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18 The artillery guns, lined up in a row, again recall the concept of seriality and repetition. Indeed, repetition is the inherent in the motion of rotation. In regards to verticality, the upward oriented cannons of the guns make them seem as if they are aspiring to loftiness, or as if these machines are glorifying their leader with the infamous upward pointing Hitler salute. Vertical height in Day of Freedom, just as in Triumph of the Will, is again symbolized by airplanes. The final sequence of the documentary is a montage of warplanes. The superimposed images of the warplanes, as one image fades into another, makes it appear as if they are flying in all directions at once. Their access to space is expansive, limitless, and infinite, communicating the spatial “freedom” stated by the title of the documentary. On the ground, soldiers also appear to be moving in all directions at once; soldiers marching across the screen from the bottom right to the top left then dissolve into another image of soldiers marching across the screen from bottom left to top right. In one instance of Day of Freedom, there is a low-angle low-level shot of an approaching tank. The tank rolls over the viewer’s entire field of vision, totalizing the space in a display of enormous might.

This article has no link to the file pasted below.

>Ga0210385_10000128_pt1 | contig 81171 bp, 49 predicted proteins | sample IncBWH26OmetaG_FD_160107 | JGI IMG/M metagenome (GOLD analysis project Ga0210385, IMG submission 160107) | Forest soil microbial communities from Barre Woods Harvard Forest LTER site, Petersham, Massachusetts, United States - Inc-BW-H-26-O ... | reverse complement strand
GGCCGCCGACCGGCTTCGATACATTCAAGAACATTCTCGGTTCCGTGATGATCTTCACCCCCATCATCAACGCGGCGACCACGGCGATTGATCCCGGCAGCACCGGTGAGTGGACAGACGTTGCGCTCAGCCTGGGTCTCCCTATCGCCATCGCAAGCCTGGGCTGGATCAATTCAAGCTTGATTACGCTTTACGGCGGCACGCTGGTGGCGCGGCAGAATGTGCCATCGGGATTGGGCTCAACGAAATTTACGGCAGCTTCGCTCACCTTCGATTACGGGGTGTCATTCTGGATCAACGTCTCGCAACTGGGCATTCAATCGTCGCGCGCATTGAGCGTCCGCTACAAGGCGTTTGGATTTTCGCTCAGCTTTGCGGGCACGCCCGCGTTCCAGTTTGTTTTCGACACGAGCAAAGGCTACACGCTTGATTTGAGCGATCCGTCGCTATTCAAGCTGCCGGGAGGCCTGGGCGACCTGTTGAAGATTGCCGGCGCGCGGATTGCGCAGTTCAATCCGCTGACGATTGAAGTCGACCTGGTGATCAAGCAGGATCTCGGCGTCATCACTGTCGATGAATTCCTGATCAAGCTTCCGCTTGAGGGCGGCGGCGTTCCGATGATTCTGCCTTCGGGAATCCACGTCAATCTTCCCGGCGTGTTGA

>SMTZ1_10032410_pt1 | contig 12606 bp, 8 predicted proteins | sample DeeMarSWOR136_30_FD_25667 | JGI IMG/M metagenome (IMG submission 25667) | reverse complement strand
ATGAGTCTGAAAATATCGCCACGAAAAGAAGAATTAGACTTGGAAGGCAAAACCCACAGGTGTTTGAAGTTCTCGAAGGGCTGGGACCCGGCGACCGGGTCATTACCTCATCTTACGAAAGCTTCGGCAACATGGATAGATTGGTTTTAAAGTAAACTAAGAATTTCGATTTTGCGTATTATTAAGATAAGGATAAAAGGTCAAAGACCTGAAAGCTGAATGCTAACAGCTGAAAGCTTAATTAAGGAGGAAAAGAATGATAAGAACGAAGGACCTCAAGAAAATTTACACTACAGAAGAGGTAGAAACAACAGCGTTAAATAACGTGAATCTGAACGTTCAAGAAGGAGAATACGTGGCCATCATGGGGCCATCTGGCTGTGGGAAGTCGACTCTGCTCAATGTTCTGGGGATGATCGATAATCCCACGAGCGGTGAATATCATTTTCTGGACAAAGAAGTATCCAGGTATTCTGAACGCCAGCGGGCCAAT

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19 The constant rotation and repetition around and across the screen is mesmerizing, hypnotic. The near-magical powers of these spatial figurations become targets of criticism in The Murderers Are Among Us. Near the end of Staudte’s film, Brückner delivers a highly nationalistic Christmas speech to the workers at his factory. He says that, following the devastation of Germany in the war, they must unite to build a “brighter” Germany. The vertical dimension of space is again manipulated to define the relationship between a superior, Brückner, and his underling workers. Brückner, who sports a Hitler-like mustache, is shot from a lowangle while the factory workers are shot from a high-angle. The crowd looks up at him, captivated.

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The sense of hypnosis induced by the crowd’s vertical relationship to Brückner can also occur with rotational motion. In a bawdy cabaret, close-up shots of a spinning phonograph and of twirling skirts associate rotation with two forms of culture, music and dance. The rotation

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emphasizes culture’s hypnotic powers and its ability to spin lies and fantasies. The cabaret is associated with moral corruption and sexual lewdness, especially since Staudte chooses to shoot some of the sequence of spinning skirts from beneath the dancers’ legs: